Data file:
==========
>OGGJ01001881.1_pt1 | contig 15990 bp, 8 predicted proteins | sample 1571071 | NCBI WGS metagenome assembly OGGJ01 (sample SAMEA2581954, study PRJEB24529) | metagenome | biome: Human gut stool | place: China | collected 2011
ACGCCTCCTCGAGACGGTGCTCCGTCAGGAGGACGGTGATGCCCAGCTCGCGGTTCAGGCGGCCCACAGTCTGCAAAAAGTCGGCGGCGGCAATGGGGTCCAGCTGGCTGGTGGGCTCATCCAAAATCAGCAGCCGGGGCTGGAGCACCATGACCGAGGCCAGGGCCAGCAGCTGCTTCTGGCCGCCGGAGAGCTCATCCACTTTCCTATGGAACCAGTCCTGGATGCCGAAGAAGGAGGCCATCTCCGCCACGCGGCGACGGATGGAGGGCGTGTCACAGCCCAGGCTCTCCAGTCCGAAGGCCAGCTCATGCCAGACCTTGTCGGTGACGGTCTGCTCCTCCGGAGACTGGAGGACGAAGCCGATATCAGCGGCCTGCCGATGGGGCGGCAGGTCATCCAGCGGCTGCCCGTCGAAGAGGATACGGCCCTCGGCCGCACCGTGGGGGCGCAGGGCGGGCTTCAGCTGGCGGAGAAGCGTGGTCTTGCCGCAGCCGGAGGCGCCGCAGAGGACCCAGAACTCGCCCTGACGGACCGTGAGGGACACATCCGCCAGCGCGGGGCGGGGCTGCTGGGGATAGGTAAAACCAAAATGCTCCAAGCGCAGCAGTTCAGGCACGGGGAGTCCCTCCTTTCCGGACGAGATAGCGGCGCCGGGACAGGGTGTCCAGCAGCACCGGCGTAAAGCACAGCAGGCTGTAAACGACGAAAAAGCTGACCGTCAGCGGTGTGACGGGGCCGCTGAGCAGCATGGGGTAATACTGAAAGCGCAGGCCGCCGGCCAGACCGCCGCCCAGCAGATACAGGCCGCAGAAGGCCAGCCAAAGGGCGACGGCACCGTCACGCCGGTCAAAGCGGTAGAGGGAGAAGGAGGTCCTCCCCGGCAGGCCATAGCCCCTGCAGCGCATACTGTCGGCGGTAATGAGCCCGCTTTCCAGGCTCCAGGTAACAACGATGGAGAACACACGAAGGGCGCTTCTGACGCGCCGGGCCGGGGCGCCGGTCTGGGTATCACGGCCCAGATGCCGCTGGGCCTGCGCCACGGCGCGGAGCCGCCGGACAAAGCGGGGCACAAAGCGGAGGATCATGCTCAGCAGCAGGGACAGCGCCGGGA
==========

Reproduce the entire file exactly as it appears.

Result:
>OGGJ01001881.1_pt1 | contig 15990 bp, 8 predicted proteins | sample 1571071 | NCBI WGS metagenome assembly OGGJ01 (sample SAMEA2581954, study PRJEB24529) | metagenome | biome: Human gut stool | place: China | collected 2011
ACGCCTCCTCGAGACGGTGCTCCGTCAGGAGGACGGTGATGCCCAGCTCGCGGTTCAGGCGGCCCACAGTCTGCAAAAAGTCGGCGGCGGCAATGGGGTCCAGCTGGCTGGTGGGCTCATCCAAAATCAGCAGCCGGGGCTGGAGCACCATGACCGAGGCCAGGGCCAGCAGCTGCTTCTGGCCGCCGGAGAGCTCATCCACTTTCCTATGGAACCAGTCCTGGATGCCGAAGAAGGAGGCCATCTCCGCCACGCGGCGACGGATGGAGGGCGTGTCACAGCCCAGGCTCTCCAGTCCGAAGGCCAGCTCATGCCAGACCTTGTCGGTGACGGTCTGCTCCTCCGGAGACTGGAGGACGAAGCCGATATCAGCGGCCTGCCGATGGGGCGGCAGGTCATCCAGCGGCTGCCCGTCGAAGAGGATACGGCCCTCGGCCGCACCGTGGGGGCGCAGGGCGGGCTTCAGCTGGCGGAGAAGCGTGGTCTTGCCGCAGCCGGAGGCGCCGCAGAGGACCCAGAACTCGCCCTGACGGACCGTGAGGGACACATCCGCCAGCGCGGGGCGGGGCTGCTGGGGATAGGTAAAACCAAAATGCTCCAAGCGCAGCAGTTCAGGCACGGGGAGTCCCTCCTTTCCGGACGAGATAGCGGCGCCGGGACAGGGTGTCCAGCAGCACCGGCGTAAAGCACAGCAGGCTGTAAACGACGAAAAAGCTGACCGTCAGCGGTGTGACGGGGCCGCTGAGCAGCATGGGGTAATACTGAAAGCGCAGGCCGCCGGCCAGACCGCCGCCCAGCAGATACAGGCCGCAGAAGGCCAGCCAAAGGGCGACGGCACCGTCACGCCGGTCAAAGCGGTAGAGGGAGAAGGAGGTCCTCCCCGGCAGGCCATAGCCCCTGCAGCGCATACTGTCGGCGGTAATGAGCCCGCTTTCCAGGCTCCAGGTAACAACGATGGAGAACACACGAAGGGCGCTTCTGACGCGCCGGGCCGGGGCGCCGGTCTGGGTATCACGGCCCAGATGCCGCTGGGCCTGCGCCACGGCGCGGAGCCGCCGGACAAAGCGGGGCACAAAGCGGAGGATCATGCTCAGCAGCAGGGACAGCGCCGGGA